The Thrift Savings Plan is one of those tools. It's the government's 401k-style plan, which allows pre-tax contributions up $16,500 and a combat zone tax exclusion up to $49,000, including bonuses and combat pay this year.
Any tax-exempt contributions made to Thrift Savings Plan accounts are not taxable, even after withdrawal, Julian said.
The Family Smoking Prevention and Tobacco Control Act, signed into law June 22, beefed up TSP, adding a Roth 401k contribution option, auto enrollment for civilian employees, survivor benefits for TSP accounts and a mutual fund investment option.
Another savings option for servicemembers is the Savings Deposit Program. It's available to those serving in a designated combat zone. The account guarantees an automatic 10 percent return up to 10,000, but the interest is taxable.
Servicemembers also are able to take advantage of some protections against a bad economy, Julian said.
These include the Nelson-Talent Amendment, part of the Defense Reauthorization Bill of 2007, which caps interest rates for all loans to servicemembers and their dependents at 36 percent. It was an attempt to curb the practice of payday lenders targeting military personnel.
A 2008 report to Congress said the amendment was having the desired effect, Julian said.
Military Sentinel is another way servicemembers can protect their financial security. It's a partnership between the Defense Department and the Federal Trade Commission where servicemembers can report scams and register complaints.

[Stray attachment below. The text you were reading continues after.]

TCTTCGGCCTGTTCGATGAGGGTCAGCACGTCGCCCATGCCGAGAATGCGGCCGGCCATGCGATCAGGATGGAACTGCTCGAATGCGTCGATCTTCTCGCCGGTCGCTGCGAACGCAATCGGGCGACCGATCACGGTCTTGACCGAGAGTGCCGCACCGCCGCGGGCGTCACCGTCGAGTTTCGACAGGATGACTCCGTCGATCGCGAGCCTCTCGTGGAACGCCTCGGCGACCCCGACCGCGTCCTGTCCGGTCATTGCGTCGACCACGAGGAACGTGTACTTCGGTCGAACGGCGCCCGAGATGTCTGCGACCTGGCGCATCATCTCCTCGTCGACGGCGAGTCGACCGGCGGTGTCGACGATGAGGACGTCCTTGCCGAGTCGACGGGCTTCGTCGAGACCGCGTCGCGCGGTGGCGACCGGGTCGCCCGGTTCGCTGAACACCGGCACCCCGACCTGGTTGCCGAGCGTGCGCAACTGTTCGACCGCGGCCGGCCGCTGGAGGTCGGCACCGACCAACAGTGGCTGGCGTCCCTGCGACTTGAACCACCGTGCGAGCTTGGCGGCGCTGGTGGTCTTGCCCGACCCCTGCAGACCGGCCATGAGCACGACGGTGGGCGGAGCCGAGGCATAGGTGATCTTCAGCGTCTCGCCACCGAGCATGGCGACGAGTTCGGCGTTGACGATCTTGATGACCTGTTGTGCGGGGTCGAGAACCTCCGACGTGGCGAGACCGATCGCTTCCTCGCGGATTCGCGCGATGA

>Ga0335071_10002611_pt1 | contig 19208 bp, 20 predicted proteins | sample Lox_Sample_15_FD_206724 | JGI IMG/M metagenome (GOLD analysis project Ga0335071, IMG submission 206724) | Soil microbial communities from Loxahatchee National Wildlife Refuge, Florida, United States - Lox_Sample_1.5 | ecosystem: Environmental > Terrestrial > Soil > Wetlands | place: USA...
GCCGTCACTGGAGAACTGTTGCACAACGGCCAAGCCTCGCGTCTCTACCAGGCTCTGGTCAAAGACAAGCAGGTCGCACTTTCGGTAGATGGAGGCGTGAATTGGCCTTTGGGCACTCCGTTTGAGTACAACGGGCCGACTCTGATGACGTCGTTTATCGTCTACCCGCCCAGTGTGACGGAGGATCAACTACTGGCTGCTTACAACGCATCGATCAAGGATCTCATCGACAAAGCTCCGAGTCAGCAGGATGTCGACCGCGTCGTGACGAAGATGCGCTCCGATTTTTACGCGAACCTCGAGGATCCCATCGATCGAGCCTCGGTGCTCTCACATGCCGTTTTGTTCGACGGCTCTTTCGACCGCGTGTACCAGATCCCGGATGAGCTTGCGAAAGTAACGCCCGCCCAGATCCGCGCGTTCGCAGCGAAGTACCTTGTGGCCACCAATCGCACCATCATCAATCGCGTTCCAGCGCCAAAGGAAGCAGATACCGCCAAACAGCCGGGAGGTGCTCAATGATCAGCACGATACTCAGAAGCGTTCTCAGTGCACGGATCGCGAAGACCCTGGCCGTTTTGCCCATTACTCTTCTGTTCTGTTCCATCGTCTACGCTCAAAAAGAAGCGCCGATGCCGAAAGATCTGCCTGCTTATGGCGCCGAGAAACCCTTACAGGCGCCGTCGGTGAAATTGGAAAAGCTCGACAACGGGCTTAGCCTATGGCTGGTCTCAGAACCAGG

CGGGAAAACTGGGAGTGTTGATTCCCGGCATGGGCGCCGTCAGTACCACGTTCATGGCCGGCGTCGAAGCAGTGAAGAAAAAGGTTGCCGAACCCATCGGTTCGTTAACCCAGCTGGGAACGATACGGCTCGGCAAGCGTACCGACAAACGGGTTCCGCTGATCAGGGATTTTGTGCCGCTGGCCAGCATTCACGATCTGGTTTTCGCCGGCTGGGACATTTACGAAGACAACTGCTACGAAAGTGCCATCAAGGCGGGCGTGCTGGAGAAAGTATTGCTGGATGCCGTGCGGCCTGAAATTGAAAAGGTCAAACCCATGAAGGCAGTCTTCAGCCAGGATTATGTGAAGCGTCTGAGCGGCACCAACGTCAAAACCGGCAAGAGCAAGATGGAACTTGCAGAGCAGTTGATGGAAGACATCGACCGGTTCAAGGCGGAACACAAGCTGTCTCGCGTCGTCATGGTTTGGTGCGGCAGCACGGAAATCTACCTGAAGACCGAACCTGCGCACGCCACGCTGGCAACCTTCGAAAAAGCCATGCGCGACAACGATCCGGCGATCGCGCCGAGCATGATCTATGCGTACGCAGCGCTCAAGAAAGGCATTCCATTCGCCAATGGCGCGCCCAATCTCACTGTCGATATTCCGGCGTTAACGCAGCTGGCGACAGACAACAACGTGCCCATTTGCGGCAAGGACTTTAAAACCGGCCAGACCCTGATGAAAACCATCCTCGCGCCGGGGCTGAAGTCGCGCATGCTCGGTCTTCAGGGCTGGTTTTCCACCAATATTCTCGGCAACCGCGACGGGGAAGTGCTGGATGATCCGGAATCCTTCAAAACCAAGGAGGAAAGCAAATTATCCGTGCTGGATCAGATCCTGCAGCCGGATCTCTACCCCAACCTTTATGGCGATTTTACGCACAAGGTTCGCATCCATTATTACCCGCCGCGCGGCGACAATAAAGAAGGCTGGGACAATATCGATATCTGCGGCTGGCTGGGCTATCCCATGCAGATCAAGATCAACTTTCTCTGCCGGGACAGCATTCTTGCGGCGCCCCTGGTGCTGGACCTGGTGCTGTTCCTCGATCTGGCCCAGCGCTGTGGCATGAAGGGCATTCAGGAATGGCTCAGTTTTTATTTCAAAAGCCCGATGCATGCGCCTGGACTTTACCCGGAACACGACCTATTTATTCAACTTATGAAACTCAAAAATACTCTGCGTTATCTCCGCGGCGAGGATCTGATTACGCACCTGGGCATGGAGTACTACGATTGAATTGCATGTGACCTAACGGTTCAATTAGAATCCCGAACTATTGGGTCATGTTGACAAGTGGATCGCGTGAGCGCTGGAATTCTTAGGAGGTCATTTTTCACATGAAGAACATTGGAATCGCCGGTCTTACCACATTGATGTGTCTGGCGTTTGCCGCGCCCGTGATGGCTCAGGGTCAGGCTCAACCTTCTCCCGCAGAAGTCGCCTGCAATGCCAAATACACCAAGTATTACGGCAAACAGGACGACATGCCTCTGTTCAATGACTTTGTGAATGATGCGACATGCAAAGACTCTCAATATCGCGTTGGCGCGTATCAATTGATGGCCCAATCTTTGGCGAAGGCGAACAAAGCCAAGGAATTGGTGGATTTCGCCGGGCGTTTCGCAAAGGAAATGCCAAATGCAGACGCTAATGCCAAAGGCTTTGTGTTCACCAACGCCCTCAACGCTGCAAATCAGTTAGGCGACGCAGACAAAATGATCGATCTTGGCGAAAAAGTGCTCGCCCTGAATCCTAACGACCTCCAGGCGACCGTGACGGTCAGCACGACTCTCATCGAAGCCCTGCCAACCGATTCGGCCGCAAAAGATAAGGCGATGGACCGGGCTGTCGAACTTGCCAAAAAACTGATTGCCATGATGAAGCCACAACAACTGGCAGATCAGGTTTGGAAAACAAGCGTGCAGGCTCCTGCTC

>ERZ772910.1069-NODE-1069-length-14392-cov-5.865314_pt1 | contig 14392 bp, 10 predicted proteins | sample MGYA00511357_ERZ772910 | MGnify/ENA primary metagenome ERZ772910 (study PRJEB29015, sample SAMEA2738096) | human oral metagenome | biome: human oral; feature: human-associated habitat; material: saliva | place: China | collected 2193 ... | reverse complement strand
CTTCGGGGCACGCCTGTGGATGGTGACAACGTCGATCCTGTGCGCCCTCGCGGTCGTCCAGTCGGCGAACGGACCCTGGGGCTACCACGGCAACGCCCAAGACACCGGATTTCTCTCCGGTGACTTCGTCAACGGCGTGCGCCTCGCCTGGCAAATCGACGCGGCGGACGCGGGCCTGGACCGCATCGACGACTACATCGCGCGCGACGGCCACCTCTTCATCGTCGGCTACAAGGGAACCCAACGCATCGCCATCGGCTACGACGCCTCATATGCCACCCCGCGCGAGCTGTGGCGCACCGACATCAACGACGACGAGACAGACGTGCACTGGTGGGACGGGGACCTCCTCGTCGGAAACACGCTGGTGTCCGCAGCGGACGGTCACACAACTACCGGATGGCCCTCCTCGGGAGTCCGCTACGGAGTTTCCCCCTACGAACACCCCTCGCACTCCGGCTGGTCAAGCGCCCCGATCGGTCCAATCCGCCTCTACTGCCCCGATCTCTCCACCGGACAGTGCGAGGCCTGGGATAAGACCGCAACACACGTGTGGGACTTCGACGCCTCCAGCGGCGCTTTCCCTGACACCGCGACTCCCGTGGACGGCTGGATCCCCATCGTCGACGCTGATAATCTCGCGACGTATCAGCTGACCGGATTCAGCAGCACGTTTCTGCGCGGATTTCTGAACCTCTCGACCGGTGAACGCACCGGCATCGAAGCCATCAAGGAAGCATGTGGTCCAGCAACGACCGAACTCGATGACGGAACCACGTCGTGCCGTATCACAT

The site is accessible to more than 500 law enforcement agencies and judge advocate generals, Julian said.
Like civilians, servicemembers also can "freeze" their credit by calling one of the three consumer credit agencies. It's good for at least a year unless the decision is reversed, and unlike civilians, it doesn't cost military members anything.
"[This] means that no one else while you're ... on active duty ... can open up or take out any lines of credit in your name without your permission or the person you designated to be your agent," Julian said. "Your identity cannot be stolen if this [is in effect].
"Ten million people a year get their identities stolen, and a lot of people are preying on military now," he added.
Servicemembers also may be protected from eviction while on active duty under the Servicemembers Civil Relief Act, which was expanded in 2003. It also provides a servicemember who receives permanent change of station orders or who is deployed to a new location for 90 days or more the right to terminate a housing lease.
The American Recovery and Reinvestment Act of 2009 expanded the Homeowners Assistance Program to include wounded warriors and surviving spouses. It also could help some affected by Base Realignment and Closure 05, and those facing a permanent change of station that have been affected by the mortgage crisis.
With all the resources and opportunities available to them, the bottom line is any servicemember can achieve or maintain a state of financial readiness, Julian said.
"Our families are very proud," he said. "They like to pick themselves up by their bootstraps, but hopefully I got them at least aware that, 'Hey, there are resources out there. I can reach out.'"